Subaru’s factory-backed driver and madman Mark Higgins broke the Isle of Man record this year for four-wheeled vehicles not once but twice in one week. The lovely folks over at Subaru had me out to the Isle of Man to take a close look at the car. I can tell you they didn’t just build a car—they built a weapon.
A couple of years ago Subaru, in a multi-year sponsorship deal with the Isle of Man TT, took a very stock-ish STi and with Higgins at the wheel broke the lap record (set by Rover back in the ‘90s) with a time of 19:26 at 116.47 mph.
Now in 2016, Subaru’s current sponsorship deal is coming to a close, so the company wanted to put the record for cars out of easy reach for any future manufacturer that might dare try usurp them.
Enter the TT Challenge STi.
This car lapped the 37.7-mile Snaefell Mountain Course in a wickedly impressive 17:35.1. It may have been designed with the simple goal of setting a record around the Isle of Man, but Subaru ended up building what has to be one of the fastest road-covering cars on the planet.
The secret to its speed is that its tech comes from the world of rallying, and there’s a good reason why Subaru went in that direction even for this paved-roads-only racer.
The TT Challenge car starts life as a box standard Subaru WRX STi but that all changes as soon as it rolls through the doors of the legendary Prodrive race shop. Yup that Prodrive, the one that since its founding in 1984 has won four Le Mans 24 Hours class wins, three FIA WEC titles, three British Touring Car Championships and the Le Mans Series.
Prodrive is probably best known to us across the pond for the six World Rally Championships they have won during their 19-year association with Subaru. The most famous of those is arguably the late Colin McRae’s 1995 win in the RAC which crowned him Britain’s first ever World Rally champion.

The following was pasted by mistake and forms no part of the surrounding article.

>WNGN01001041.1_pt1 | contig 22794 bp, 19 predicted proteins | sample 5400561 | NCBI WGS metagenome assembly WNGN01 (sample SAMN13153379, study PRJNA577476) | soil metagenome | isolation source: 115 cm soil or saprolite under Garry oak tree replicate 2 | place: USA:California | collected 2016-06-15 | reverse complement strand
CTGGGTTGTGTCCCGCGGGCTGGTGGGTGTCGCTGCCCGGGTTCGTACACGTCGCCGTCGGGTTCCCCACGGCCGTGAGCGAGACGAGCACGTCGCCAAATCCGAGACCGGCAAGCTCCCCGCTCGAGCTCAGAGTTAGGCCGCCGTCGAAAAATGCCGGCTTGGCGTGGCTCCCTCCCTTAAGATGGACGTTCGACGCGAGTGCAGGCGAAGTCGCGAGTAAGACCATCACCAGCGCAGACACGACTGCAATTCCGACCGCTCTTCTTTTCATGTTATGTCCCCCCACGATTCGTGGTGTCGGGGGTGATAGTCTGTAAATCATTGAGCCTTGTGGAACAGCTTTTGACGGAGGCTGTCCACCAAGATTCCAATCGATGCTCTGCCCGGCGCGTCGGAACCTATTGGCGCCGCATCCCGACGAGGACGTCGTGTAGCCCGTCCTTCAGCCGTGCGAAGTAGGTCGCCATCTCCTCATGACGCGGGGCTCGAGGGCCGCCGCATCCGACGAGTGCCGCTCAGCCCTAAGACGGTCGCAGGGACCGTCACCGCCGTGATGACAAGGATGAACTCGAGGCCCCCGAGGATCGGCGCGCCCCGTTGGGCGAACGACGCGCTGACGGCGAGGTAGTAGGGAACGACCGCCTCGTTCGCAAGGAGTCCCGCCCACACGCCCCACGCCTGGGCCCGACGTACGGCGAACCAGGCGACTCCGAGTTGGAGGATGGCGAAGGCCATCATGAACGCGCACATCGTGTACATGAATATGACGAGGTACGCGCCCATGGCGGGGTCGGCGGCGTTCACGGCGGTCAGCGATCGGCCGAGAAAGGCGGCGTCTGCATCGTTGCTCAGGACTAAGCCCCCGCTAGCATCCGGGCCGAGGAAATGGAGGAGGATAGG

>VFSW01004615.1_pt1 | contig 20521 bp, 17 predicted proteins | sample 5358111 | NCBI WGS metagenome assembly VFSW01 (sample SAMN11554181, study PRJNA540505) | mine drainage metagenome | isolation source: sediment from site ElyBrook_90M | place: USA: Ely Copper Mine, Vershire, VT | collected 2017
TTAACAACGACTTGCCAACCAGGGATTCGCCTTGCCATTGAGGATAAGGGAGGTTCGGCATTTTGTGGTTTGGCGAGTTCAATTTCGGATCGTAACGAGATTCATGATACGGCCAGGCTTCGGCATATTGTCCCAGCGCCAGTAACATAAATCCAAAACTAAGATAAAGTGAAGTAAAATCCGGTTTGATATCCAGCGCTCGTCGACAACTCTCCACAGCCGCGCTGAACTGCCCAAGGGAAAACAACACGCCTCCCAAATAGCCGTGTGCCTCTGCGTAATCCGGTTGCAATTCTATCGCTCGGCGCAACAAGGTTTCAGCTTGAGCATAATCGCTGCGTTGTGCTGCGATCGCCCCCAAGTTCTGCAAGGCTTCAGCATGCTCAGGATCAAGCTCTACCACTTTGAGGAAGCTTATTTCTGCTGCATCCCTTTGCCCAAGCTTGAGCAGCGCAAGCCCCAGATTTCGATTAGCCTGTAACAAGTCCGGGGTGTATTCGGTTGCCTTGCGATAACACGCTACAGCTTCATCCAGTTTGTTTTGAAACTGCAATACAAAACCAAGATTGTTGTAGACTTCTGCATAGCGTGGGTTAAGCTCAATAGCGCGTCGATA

Given this long and very successful relationship I have to imagine that it was a pretty easy decision for the suits over at Subaru to pick up the phone and dial the boys at Prodrive when it came time to build a car to challenge the record.
A cursory look at the TT Challenge STi reveals a car that dips heavily into the Subaru/Prodrive parts bin. With Prodrive’s past success in WRC it’s understandable that they would start off with a tarmac rally car as opposed to a a more road-racing biased machine.
Spend more time with the thing and you can see the rally roots go much deeper. From the ECU boxes mounted in the drivers footwell (in rally racing you have a codriver, so you need to mount the boxes that normally would be there in a road racing car) to the H-pattern semi-automatic paddle shifter (more on that in a sec) the rally roots run deep in this one.
Power output is 600 horsepower. Torque is nearly even at 590 lb-ft from a production based (that means stock block and heads) 2.0- liter turbocharged boxer four cylinder engine out of the STi. It’s the crankshaft, rods, pistons, gaskets, cams radiator/intercooler and Garrett turbocharger that are all custom motorsports bits. One of the hardest things to get this engine to do was rev up to 9,000 RPM. Prodrive normally builds engines like this to redline at about 6,700.